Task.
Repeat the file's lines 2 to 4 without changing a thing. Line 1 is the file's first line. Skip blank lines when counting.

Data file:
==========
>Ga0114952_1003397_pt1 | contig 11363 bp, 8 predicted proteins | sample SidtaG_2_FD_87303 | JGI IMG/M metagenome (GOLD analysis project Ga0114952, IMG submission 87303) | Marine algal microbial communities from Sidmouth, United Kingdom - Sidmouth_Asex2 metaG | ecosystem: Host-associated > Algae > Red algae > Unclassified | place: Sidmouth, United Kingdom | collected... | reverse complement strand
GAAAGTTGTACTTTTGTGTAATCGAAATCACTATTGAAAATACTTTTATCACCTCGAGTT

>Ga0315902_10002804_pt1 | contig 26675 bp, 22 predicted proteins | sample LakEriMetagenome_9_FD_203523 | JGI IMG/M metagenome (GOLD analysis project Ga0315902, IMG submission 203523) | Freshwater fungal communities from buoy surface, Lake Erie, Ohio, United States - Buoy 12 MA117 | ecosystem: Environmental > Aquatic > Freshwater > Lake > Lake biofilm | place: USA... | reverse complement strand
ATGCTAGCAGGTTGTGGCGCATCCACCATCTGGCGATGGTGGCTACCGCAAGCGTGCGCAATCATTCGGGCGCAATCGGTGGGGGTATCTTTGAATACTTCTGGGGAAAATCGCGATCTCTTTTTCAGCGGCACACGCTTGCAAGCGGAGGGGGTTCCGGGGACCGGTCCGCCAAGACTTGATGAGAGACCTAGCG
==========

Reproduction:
GAAAGTTGTACTTTTGTGTAATCGAAATCACTATTGAAAATACTTTTATCACCTCGAGTT

>Ga0315902_10002804_pt1 | contig 26675 bp, 22 predicted proteins | sample LakEriMetagenome_9_FD_203523 | JGI IMG/M metagenome (GOLD analysis project Ga0315902, IMG submission 203523) | Freshwater fungal communities from buoy surface, Lake Erie, Ohio, United States - Buoy 12 MA117 | ecosystem: Environmental > Aquatic > Freshwater > Lake > Lake biofilm | place: USA... | reverse complement strand
ATGCTAGCAGGTTGTGGCGCATCCACCATCTGGCGATGGTGGCTACCGCAAGCGTGCGCAATCATTCGGGCGCAATCGGTGGGGGTATCTTTGAATACTTCTGGGGAAAATCGCGATCTCTTTTTCAGCGGCACACGCTTGCAAGCGGAGGGGGTTCCGGGGACCGGTCCGCCAAGACTTGATGAGAGACCTAGCG